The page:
I might get my head bitten off for this one (by both sides of this post), and that’s fine. But I made an observation, and I cannot help but write about it. On Friday, April 20th, Igwe and I went to see the much publicized movie, Think Like A Man, which was inspired by Steve Harvey’s self-help book, Act Like A Lady, Think Like A Man. I still have not read the book. I typically don’t like self-help books, but this one seems entertaining. I just might read it — when I’m done with the unread ones sitting in front of me right now.
Our movie was at AMC Loews White Marsh (Baltimore, Maryland) and was slated to start at 9:40 PM. Knowing the rush and congestion of White Marsh — on Fridays — and especially for new movies — we bought our tickets early, and then, we went to have dinner. We came back to the theater at about 9:00 PM, and there was already a long queue in the hallway outside our theater room.
It was not until I saw a group of White people walking swiftly past us that I realized how Black my line was. The group – both males and females – walked so briskly past us and headed for the front that the only reason I stretched my neck out to look at them was to see if they were cutting the line to get to the front, but they made a right and entered another theater instead. And as soon as they went in, more and more White people followed. It was then that I realized what was going on: all the White people were going to watch The Lucky One, and all the Black people were lined up for Think Like A Man.
You know, I have lived in America for almost twelve years, and I am still yet to see myself as an African American. Of course, I realize I am Black. But I am just that – Black. I am Nigerian. And Americans – Black, White, and in between – are also just that: Americans. My decision to see a movie is never because of the color of the people inside, and if I had not heard a Black person say so, I may have never noticed that in horror/suspense movies, the Black person always seems to die first. Whether or not this is a conscious effort on the part of the filmmaker is still debatable.
But when we finally got into the movie theater, we were probably seated on the fifth row from the top, and from there to the bottom, I could only do a head count of three White people. I believe there were more, but no more than ten (and the theater was packed full), and I could not help but wonder if all-white movies are this scarce in its Black support. This is something I have never even paid attention to.
I have no intention of seeing The Lucky One, not because of its whiteness, but because it’s an overly romantic movie. And Zac Efron is in it, which makes me feel like it’s a movie for teenage girls. When it becomes available to rent on Redbox or preferably free on OnDemand premium channels, I’ll consider watching it.
Think Like A Man was exactly what I thought it would be: predictable and hella funny. This is not a movie you see for the suspense or surprise ending; you see this movie purely for entertainment. I was pleased to find out that it grossed $33 million dollars in its opening weekend (especially since it cost $12 million to produce it), and it was the top box office movie, too. It beat The Lucky One at $22.8 million, and it also kicked The Hunger Games off its four-week number one spot. It also doesn’t hurt that CinemaScore rated it a solid A.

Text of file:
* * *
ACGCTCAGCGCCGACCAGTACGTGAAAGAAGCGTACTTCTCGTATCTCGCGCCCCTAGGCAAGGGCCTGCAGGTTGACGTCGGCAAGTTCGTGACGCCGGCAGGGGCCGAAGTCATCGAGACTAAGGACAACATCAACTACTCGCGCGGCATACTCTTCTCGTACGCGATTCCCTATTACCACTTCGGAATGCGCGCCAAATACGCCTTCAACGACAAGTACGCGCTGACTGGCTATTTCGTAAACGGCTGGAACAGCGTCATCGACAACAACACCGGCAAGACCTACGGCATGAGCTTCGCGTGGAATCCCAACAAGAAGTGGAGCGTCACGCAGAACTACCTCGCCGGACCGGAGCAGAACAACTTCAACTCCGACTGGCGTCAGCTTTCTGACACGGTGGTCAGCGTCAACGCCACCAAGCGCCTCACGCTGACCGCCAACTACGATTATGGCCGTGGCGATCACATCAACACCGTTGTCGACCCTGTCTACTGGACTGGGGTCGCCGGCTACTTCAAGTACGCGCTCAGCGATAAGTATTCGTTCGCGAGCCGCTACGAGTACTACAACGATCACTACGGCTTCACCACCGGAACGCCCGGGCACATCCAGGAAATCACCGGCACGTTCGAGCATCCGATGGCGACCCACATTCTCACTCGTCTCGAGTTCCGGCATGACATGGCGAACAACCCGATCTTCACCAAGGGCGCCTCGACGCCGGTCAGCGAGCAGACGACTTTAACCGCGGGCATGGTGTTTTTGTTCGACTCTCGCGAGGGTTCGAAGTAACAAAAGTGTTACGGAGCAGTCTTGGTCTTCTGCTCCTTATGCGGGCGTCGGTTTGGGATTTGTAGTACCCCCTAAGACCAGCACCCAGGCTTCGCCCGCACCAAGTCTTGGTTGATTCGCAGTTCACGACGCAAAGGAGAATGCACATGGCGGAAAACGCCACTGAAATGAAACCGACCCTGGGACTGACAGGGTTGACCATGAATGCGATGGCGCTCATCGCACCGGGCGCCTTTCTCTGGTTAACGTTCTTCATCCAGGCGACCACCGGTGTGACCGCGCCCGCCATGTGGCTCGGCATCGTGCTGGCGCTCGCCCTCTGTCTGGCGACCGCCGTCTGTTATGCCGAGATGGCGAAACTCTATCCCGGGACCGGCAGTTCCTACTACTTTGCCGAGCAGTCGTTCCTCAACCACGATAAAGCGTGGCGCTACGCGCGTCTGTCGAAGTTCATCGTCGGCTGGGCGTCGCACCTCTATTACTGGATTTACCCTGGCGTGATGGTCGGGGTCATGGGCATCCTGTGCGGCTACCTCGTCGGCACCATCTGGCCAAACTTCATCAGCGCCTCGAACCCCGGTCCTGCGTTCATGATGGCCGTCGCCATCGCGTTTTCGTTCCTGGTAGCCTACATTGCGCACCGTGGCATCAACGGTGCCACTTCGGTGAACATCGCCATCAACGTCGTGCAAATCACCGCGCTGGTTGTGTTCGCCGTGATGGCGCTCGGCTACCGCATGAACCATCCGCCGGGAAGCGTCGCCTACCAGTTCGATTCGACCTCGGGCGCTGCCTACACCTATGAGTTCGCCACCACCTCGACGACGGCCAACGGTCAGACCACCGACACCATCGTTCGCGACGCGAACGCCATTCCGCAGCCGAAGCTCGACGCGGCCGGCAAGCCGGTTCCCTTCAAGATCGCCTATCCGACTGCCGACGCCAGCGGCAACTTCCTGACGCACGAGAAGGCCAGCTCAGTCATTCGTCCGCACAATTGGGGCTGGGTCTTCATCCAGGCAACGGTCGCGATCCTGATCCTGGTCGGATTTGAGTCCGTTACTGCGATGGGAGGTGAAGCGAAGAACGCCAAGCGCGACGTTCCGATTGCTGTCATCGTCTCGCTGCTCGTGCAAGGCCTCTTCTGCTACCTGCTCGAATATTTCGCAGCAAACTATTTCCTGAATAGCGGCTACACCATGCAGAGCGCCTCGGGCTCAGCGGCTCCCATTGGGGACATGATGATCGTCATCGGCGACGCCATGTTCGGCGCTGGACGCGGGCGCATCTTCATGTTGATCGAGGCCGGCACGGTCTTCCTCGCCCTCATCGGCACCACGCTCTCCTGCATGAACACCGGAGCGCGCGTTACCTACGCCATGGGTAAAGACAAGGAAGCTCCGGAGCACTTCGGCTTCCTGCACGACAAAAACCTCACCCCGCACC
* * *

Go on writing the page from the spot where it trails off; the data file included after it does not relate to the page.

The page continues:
I was disappointed, however, at how surprised critics and reviewers were (still are) at the movie’s success. They are not surprised that a predictable, romantic flick made it to the top. No, no, no. They are surprised that a Black movie made it to the top, and they are beginning to wonder why more of these are not made. Yes. I’m beginning to wonder the same, too. Sure, Tyler Perry makes movies, but where are the other African-American film makers? The man has no competition whatsoever.
If there’s a time to tap into their Motherland, it would be now. The inspiration from Africa is practically beyond bothers, and they can go anywhere with that – unless, of course, they want to wait till February (Black History Month). All of a sudden, everyone is Black and proud in February. Oh, and let’s not forget, African, too.
That said, I sincerely did not appreciate the noise in the theater. I know the movie was funny, but damn! Can a girl just watch a movie in peace? There were times that people laughed so hard and for so long that I literally did not hear anything that was said after the funny moment. And let’s not forget the loud remarks like, “Mm hmm!” and “You go, gurl!” and “Gurl, you better go get yo man.” And don’t get me started on the claps and comments when Morris Chestnut made his grand entrance into the movie. Oh. My. God. Really?! Err, speaking of Morris Chestnut, I have a post coming up about him.
Overall, it’s an entertaining movie. It has all the great people in it: Gabrielle Union, Taraji P Henson, Kevin Hart, Wendy Williams, and Michael Ealy. When I can, I will definitely watch it again. If not for anything else, I have to catch up on those lost moments.
On a side note, Michael Ealy’s eyes are entrancing. No man should have such eyes. Indeed, there is a God somewhere.